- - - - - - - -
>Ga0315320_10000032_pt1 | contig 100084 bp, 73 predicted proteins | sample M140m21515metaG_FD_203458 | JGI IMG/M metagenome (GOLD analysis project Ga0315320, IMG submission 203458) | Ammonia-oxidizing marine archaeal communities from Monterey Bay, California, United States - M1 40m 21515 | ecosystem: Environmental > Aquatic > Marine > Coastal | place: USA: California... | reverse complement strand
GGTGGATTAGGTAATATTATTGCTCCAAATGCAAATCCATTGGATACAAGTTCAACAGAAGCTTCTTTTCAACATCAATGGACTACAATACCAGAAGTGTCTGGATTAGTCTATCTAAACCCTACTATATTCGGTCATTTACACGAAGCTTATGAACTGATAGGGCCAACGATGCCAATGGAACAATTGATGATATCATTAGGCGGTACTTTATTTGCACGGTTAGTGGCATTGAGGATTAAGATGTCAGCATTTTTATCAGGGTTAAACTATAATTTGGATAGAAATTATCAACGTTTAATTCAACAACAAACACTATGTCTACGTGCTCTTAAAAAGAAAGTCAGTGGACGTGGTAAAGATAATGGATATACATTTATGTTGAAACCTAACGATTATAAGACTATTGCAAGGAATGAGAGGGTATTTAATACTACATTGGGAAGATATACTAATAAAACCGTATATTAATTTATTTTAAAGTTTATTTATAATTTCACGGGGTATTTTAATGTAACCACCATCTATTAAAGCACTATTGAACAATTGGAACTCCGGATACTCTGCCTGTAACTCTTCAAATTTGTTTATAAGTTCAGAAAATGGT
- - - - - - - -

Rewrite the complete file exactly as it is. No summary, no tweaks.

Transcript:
>Ga0315320_10000032_pt1 | contig 100084 bp, 73 predicted proteins | sample M140m21515metaG_FD_203458 | JGI IMG/M metagenome (GOLD analysis project Ga0315320, IMG submission 203458) | Ammonia-oxidizing marine archaeal communities from Monterey Bay, California, United States - M1 40m 21515 | ecosystem: Environmental > Aquatic > Marine > Coastal | place: USA: California... | reverse complement strand
GGTGGATTAGGTAATATTATTGCTCCAAATGCAAATCCATTGGATACAAGTTCAACAGAAGCTTCTTTTCAACATCAATGGACTACAATACCAGAAGTGTCTGGATTAGTCTATCTAAACCCTACTATATTCGGTCATTTACACGAAGCTTATGAACTGATAGGGCCAACGATGCCAATGGAACAATTGATGATATCATTAGGCGGTACTTTATTTGCACGGTTAGTGGCATTGAGGATTAAGATGTCAGCATTTTTATCAGGGTTAAACTATAATTTGGATAGAAATTATCAACGTTTAATTCAACAACAAACACTATGTCTACGTGCTCTTAAAAAGAAAGTCAGTGGACGTGGTAAAGATAATGGATATACATTTATGTTGAAACCTAACGATTATAAGACTATTGCAAGGAATGAGAGGGTATTTAATACTACATTGGGAAGATATACTAATAAAACCGTATATTAATTTATTTTAAAGTTTATTTATAATTTCACGGGGTATTTTAATGTAACCACCATCTATTAAAGCACTATTGAACAATTGGAACTCCGGATACTCTGCCTGTAACTCTTCAAATTTGTTTATAAGTTCAGAAAATGGT